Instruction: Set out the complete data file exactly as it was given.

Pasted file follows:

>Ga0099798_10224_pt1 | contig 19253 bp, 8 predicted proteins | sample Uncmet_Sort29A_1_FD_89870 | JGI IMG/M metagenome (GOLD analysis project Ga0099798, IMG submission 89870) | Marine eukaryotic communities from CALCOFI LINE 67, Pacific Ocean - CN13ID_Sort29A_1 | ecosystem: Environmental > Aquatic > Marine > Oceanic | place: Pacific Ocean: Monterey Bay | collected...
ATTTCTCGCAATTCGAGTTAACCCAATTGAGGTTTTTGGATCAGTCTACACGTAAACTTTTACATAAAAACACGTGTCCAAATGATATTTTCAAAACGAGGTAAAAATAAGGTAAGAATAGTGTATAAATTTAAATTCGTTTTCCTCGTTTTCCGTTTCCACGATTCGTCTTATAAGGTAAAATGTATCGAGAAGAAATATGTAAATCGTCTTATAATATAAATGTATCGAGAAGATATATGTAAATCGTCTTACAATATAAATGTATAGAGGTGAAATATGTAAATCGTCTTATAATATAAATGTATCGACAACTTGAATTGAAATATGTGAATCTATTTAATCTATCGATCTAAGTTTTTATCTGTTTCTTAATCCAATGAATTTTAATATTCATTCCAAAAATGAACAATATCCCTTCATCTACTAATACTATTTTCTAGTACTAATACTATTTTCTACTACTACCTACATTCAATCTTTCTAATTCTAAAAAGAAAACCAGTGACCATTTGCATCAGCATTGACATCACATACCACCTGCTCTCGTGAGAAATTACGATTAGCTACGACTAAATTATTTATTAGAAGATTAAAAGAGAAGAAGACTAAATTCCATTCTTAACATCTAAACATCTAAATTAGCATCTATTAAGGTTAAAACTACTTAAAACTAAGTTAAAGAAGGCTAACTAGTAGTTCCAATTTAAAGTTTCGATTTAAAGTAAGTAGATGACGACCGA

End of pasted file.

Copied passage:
>Ga0099798_10224_pt1 | contig 19253 bp, 8 predicted proteins | sample Uncmet_Sort29A_1_FD_89870 | JGI IMG/M metagenome (GOLD analysis project Ga0099798, IMG submission 89870) | Marine eukaryotic communities from CALCOFI LINE 67, Pacific Ocean - CN13ID_Sort29A_1 | ecosystem: Environmental > Aquatic > Marine > Oceanic | place: Pacific Ocean: Monterey Bay | collected...
ATTTCTCGCAATTCGAGTTAACCCAATTGAGGTTTTTGGATCAGTCTACACGTAAACTTTTACATAAAAACACGTGTCCAAATGATATTTTCAAAACGAGGTAAAAATAAGGTAAGAATAGTGTATAAATTTAAATTCGTTTTCCTCGTTTTCCGTTTCCACGATTCGTCTTATAAGGTAAAATGTATCGAGAAGAAATATGTAAATCGTCTTATAATATAAATGTATCGAGAAGATATATGTAAATCGTCTTACAATATAAATGTATAGAGGTGAAATATGTAAATCGTCTTATAATATAAATGTATCGACAACTTGAATTGAAATATGTGAATCTATTTAATCTATCGATCTAAGTTTTTATCTGTTTCTTAATCCAATGAATTTTAATATTCATTCCAAAAATGAACAATATCCCTTCATCTACTAATACTATTTTCTAGTACTAATACTATTTTCTACTACTACCTACATTCAATCTTTCTAATTCTAAAAAGAAAACCAGTGACCATTTGCATCAGCATTGACATCACATACCACCTGCTCTCGTGAGAAATTACGATTAGCTACGACTAAATTATTTATTAGAAGATTAAAAGAGAAGAAGACTAAATTCCATTCTTAACATCTAAACATCTAAATTAGCATCTATTAAGGTTAAAACTACTTAAAACTAAGTTAAAGAAGGCTAACTAGTAGTTCCAATTTAAAGTTTCGATTTAAAGTAAGTAGATGACGACCGA